Daily Digest News – October 16, 2020

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Adam Neumann Invests Into Real Estate Startup

Former WeWork CEO has emerged from the shadows to invest in a new residential endeavor.

Adam Neumann, who was forced out of the coworking company last year, has invested $30 million in Alfred Club Inc.

The startup offers apartment buildings featuring concierge staffers and software services for rent payments and maintenance requests. This move reflects Neumann’s previous interest in the residential industry after he started a coliving branch of WeWork called WeLive.

The Neumanns’ family investment office is leading the $42 million round, with the financing including other inventors such as Spark Capital and New Enterprise Associates.

After the coworking firm’s turbulent failure to go public last year, Neumann has stayed relatively quiet. In the meantime, the company has gone on to accept a bailout package from SoftBank, laid off several employees and recently announced it would be changing its name from The We Company back to WeWork.

According to Marcela Sapone, CEO of Alfred, she and Neumann both share a vision of reinventing real estate and hope to build a community within its apartment buildings.

Most Of UK’s Major Cities See Office Prices Drop

FreeOfficeFinder has revealed that the office and coworking industries in UK’s major cities are feeling the pressure due to the effects of the ongoing pandemic. 

The figures, which range from January 1 to September 30, have revealed that almost all major UK cities have seen desk price drops. Of those cities, Manchester saw the smallest drop with just one percent and Edinburgh saw the largest with 13%.

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Edinburgh had not seen a drop in coworking desk prices since the beginning of the year. On the other hand, Leeds saw a 28% dip during this time, with Birmingham following close behind at 21%.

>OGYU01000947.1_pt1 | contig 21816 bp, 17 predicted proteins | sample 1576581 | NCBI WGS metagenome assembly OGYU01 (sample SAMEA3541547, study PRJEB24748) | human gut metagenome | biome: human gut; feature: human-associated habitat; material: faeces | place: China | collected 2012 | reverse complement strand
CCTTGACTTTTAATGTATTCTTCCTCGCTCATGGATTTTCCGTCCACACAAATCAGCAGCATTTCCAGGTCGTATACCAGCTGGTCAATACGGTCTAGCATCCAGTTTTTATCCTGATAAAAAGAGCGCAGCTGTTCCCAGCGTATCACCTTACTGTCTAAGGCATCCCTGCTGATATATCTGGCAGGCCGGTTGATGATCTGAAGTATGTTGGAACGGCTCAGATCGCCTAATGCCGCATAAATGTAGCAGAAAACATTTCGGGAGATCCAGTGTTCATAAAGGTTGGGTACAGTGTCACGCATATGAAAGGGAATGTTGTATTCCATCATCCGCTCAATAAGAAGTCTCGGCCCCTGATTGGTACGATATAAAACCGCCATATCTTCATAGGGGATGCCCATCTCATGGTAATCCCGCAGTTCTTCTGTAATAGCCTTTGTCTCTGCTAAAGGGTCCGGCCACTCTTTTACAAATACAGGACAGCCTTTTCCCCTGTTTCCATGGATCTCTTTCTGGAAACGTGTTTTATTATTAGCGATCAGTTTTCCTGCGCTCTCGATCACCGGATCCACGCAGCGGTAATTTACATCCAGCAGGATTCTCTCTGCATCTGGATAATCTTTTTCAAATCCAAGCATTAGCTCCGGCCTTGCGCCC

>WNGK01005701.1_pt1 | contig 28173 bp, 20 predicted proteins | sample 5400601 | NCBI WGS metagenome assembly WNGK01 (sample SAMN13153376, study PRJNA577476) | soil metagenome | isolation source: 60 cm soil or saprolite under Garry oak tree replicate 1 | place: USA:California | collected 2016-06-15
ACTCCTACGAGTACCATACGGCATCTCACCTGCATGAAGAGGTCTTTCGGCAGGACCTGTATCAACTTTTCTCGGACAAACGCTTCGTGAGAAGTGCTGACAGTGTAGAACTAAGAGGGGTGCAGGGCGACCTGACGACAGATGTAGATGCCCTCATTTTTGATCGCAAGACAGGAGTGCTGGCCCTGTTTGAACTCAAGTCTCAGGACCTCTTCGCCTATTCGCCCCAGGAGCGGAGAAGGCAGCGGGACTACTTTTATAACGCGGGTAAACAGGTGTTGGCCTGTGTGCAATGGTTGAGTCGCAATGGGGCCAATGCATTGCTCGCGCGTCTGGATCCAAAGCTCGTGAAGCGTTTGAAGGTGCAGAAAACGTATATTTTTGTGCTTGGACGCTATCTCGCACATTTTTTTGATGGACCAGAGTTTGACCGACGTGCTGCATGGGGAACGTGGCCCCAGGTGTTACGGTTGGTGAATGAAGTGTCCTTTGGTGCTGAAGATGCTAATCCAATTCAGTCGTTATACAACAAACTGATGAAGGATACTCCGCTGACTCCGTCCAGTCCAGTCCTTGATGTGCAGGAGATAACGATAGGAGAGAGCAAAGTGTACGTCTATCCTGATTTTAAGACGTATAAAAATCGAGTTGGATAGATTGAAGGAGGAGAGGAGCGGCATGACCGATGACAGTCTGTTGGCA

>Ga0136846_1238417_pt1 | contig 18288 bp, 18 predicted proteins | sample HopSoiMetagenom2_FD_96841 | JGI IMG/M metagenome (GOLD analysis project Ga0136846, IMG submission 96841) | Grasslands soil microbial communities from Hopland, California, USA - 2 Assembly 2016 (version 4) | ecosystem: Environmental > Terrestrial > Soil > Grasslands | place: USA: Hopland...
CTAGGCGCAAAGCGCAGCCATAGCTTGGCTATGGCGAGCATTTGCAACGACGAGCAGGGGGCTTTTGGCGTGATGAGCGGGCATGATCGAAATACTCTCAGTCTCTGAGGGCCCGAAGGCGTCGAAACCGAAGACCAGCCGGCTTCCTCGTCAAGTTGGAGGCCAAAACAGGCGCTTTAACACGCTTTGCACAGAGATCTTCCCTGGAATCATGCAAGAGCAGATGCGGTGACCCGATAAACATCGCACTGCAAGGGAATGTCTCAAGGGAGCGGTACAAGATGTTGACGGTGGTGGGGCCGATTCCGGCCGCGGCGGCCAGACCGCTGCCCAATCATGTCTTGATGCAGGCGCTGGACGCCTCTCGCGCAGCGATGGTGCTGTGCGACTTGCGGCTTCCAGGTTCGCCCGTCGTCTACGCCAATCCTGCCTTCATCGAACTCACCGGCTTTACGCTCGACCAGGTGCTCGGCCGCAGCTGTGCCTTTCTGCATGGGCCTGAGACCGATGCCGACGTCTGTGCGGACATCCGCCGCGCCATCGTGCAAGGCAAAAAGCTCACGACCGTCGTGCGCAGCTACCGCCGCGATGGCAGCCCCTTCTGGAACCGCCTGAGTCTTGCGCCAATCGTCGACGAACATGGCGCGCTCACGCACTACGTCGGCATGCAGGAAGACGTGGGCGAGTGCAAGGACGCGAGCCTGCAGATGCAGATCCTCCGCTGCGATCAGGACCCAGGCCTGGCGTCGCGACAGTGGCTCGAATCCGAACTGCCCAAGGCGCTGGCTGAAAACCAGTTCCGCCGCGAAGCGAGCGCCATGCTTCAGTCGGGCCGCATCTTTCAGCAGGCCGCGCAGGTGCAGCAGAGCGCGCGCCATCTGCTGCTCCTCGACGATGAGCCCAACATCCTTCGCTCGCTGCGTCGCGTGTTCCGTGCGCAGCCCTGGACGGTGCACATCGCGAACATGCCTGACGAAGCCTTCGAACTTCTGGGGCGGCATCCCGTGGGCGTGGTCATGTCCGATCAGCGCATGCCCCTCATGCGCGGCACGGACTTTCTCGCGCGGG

London has seen large drops, as well as some rises. Canary Wharf in particular has seen private desk costs fall by one-third since the beginning of the year. This is largely due to large financial companies not anticipating a mass return to the office.

However, the only central London area that saw a rise was Southwark, which saw an uptick of 16%.

“Given the latest government announcement and the fact many people are still working from home, it is difficult to see any rise in prices until next year,” said Nick Riesal, managing director at FreeOfficeFinder. “Landlords are trying to stimulate the market in a number of ways – including free rent deals until the end of the year and rent-free periods in the event of any lockdowns.”

The Employee Experience Is Essential For Success

Companies have settled into remote working operations, but some organizations are too quick to bring workers back into the office, especially as several states experience an uptick in COVID-19 cases.

The reality is, a second wave is fast approaching and society is feeling pandemic fatigue. However, companies need to make the safety of their workers at the top of their priority lists if they want to retain a healthy, satisfied workforce. 

A recent study from Korn Ferry found that 74% of employees feel that their colleagues will abide by safety guidelines. While this sounds great, the survey also found that 53% of respondents are either somewhat likely or not likely to return to the workplace when they reopen.

What has become abundantly clear is that there is not a one-size-fits all approach to the workplace. People enjoy working from home, but some are struggling to find a balance between home and work responsibilities.

So how do organizations ensure that the employee experience contributes to a fruitful future for the company?

A supportive remote culture is the first step. Business leaders have used the importance of culture in the workplace as a reason to bring workers back to the office.

However, culture can and should still be nurtured remotely, which can be done by showing workers that their input is valued. 

Additionally, 58% of respondents said they were more productive when working from home. This contradicts the misconception that virtual working hinders productivity and proves that employees should have more of a say in how and when they get to work.

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